Lots of wooden cubes
Lots of wooden cubes

The game goes in 12 rounds. Each round starts with taking the 2 office cards from the turn counter and add 4 random cards from the stack. All the cards have a golden and a red number in the bottom corners. Those numbers are added up for this rounds price of victory points. The price can be between 0 and 12, and so can be the amount of victory points you get for that price. The price can vary widely from round to round, since it’s completely random,  and you can get extreme rates like “10 points for 3 gold”. Then, every player chooses one card to put on his  player panel. This, like everything else in the game, is done in the order of disks on the Wall: the first disc on the Wall goes first, if there is a stack of discs in one place, the order is from top to bottom.  The card you just got is, for now, worth -3 points and nothing else, until you activate it.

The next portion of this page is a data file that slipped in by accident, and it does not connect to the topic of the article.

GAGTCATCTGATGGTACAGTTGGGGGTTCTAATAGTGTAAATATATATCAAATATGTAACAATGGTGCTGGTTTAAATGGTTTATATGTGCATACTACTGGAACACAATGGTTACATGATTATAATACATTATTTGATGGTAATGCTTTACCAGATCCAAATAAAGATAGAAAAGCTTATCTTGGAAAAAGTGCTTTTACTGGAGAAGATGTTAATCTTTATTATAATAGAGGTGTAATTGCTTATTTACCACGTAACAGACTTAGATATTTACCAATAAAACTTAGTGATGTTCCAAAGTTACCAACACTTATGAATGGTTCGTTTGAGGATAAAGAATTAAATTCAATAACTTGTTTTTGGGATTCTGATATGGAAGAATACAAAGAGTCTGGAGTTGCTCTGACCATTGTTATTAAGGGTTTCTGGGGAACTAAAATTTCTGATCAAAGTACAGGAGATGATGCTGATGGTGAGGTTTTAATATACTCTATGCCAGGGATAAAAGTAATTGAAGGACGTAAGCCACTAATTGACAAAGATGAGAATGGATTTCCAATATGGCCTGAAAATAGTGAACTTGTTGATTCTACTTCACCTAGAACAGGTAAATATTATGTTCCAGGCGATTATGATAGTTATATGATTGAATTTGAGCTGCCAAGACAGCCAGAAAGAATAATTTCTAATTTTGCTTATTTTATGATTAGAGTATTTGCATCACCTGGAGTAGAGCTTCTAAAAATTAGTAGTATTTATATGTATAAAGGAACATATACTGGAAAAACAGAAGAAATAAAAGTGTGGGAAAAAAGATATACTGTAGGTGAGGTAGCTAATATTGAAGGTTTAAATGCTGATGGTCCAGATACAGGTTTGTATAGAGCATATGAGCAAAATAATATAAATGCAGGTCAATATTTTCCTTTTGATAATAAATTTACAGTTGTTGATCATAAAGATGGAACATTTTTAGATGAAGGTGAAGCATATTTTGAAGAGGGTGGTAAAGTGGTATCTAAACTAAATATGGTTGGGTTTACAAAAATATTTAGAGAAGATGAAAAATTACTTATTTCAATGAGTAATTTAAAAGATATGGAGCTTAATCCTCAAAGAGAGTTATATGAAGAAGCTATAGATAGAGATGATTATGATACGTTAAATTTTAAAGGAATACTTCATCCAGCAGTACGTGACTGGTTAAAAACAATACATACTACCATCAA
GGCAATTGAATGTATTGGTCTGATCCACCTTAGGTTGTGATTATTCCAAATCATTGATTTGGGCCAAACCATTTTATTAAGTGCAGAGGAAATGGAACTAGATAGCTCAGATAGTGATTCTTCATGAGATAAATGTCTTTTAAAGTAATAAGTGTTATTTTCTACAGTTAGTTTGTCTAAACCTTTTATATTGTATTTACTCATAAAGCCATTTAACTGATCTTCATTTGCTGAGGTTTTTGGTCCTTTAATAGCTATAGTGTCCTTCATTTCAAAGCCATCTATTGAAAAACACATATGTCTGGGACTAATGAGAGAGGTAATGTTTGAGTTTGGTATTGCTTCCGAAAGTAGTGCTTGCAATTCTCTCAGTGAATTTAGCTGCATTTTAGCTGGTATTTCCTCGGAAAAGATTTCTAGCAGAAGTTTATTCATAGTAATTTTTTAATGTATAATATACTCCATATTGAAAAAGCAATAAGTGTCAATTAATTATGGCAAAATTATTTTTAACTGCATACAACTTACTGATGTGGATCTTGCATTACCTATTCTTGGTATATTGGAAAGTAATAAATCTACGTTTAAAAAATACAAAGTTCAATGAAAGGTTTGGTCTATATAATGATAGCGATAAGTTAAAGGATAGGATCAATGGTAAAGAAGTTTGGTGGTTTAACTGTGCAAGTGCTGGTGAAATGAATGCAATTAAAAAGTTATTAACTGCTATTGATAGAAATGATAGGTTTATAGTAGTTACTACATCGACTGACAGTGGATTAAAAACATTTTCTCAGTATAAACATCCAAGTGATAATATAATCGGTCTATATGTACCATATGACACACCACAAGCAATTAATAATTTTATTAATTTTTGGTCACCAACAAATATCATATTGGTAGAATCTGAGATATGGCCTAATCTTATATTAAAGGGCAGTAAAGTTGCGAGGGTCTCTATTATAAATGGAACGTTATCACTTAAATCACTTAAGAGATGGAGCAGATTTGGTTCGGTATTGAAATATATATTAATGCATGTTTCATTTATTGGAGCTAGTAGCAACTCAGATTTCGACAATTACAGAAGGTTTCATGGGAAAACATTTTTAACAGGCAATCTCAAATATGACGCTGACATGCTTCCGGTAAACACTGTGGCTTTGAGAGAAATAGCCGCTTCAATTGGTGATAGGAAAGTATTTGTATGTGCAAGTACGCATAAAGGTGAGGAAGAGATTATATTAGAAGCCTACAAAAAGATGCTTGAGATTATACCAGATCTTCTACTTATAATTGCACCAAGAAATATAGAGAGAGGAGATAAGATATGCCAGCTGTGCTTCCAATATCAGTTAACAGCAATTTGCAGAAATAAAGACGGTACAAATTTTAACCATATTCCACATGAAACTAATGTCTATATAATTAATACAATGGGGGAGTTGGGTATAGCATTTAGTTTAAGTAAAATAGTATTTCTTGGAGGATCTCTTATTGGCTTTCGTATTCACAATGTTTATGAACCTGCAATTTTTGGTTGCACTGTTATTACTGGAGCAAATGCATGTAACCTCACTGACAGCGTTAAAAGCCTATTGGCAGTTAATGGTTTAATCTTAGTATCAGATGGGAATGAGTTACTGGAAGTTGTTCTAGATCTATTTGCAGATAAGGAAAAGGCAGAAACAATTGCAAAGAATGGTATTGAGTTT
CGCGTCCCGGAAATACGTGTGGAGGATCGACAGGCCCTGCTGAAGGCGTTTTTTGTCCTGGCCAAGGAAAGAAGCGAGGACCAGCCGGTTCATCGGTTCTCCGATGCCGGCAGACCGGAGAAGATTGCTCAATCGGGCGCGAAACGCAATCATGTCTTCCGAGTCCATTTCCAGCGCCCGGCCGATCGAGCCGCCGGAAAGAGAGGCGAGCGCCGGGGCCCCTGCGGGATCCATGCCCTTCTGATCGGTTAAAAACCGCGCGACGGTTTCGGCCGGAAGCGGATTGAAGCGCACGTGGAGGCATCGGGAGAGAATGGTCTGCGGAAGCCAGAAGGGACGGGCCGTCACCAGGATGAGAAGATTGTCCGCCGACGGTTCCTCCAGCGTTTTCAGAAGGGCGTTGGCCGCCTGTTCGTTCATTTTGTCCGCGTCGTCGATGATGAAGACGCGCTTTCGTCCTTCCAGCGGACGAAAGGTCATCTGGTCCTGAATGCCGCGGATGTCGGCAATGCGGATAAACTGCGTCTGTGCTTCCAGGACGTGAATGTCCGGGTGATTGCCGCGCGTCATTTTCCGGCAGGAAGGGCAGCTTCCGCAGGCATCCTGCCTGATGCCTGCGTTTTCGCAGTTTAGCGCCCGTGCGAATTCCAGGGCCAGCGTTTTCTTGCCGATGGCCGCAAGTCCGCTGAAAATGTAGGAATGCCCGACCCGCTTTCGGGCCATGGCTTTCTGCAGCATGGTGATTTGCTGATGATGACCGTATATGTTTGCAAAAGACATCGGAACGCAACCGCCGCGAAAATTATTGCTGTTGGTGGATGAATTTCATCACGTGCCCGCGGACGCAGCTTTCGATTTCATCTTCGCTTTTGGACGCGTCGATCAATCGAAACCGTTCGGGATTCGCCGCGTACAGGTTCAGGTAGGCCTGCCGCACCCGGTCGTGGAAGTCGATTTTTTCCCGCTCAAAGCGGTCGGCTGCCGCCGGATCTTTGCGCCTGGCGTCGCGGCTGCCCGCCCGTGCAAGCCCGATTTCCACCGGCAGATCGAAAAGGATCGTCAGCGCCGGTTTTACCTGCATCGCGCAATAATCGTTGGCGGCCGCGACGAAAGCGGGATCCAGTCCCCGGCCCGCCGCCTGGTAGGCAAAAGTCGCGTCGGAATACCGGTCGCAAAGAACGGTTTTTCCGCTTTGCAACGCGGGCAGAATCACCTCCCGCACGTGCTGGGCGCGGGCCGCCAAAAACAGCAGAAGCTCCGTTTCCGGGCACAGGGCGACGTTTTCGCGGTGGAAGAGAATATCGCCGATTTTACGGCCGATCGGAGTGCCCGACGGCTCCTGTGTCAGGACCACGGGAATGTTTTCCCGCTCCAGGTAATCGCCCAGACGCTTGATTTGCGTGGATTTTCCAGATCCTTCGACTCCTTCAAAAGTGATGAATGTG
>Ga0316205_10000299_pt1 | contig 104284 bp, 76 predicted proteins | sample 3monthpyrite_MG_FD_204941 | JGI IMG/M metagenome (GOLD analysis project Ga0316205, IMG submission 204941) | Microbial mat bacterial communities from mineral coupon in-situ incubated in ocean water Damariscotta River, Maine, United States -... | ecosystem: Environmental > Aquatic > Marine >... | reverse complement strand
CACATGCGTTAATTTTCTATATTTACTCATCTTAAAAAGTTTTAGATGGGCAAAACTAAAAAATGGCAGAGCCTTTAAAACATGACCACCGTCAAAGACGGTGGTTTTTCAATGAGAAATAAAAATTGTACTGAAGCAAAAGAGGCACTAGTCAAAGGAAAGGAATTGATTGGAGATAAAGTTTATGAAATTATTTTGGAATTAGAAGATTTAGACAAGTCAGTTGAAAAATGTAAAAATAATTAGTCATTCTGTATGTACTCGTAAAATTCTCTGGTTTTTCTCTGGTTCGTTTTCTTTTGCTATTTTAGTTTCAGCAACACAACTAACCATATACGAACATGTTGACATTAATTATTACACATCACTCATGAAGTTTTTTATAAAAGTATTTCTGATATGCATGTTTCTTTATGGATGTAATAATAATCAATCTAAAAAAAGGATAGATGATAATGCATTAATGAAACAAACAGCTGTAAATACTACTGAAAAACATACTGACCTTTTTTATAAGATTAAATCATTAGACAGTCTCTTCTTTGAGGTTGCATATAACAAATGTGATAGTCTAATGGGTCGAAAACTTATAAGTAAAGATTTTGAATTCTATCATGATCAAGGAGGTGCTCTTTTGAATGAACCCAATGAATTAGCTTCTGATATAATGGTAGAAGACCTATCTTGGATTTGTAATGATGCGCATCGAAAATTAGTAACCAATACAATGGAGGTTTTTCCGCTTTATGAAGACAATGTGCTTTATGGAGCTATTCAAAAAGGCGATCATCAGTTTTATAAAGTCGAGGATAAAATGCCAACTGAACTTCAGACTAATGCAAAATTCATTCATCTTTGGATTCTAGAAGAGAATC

Next, one player rolls all six colored dice. If your game is like ours and comes with an additional yellow dice, just ignore that one and don’t spend half an hour rereading the manual over and over. It’s not mentioned anywhere in there, so we’ll assume a packaging error. Now the truly agonizing part of the game starts. Every player choses two of the colored dice – he doesn’t remove them, all players can chose the same dice – and takes that many cubes of that color and puts them next to that number on his compass. Then he turns the compass clockwise, so that the arrow points to the cubes that were next to the one before. This actually sounds more complicated than it is. When you chose the a dice showing the one, you receive one cube and use it on this round (it will be next to the arrow after the turning). If you chose a dice showing the six, you receive six cubes of that color, but you can only use them 5 rounds from now. The more you plan in the future, the more cubes you get. If you’re tempted now to skip a few rounds and only get sixes: every round that you have no cubes at all, you lose 3 points. You think I shouldn’t call this simple and straightforward procedure “agonizing”? Well, think about this: there is cards that require you to have cubes of 4 different colors on the same turn. You will want to activate your cards as quick as you can, because your panel only holds 5 cards, and every time you have to discard one to make space for a new one, you lose three points. And you will also want to pay for other stuff. Choosing the dice is not often an easy choice.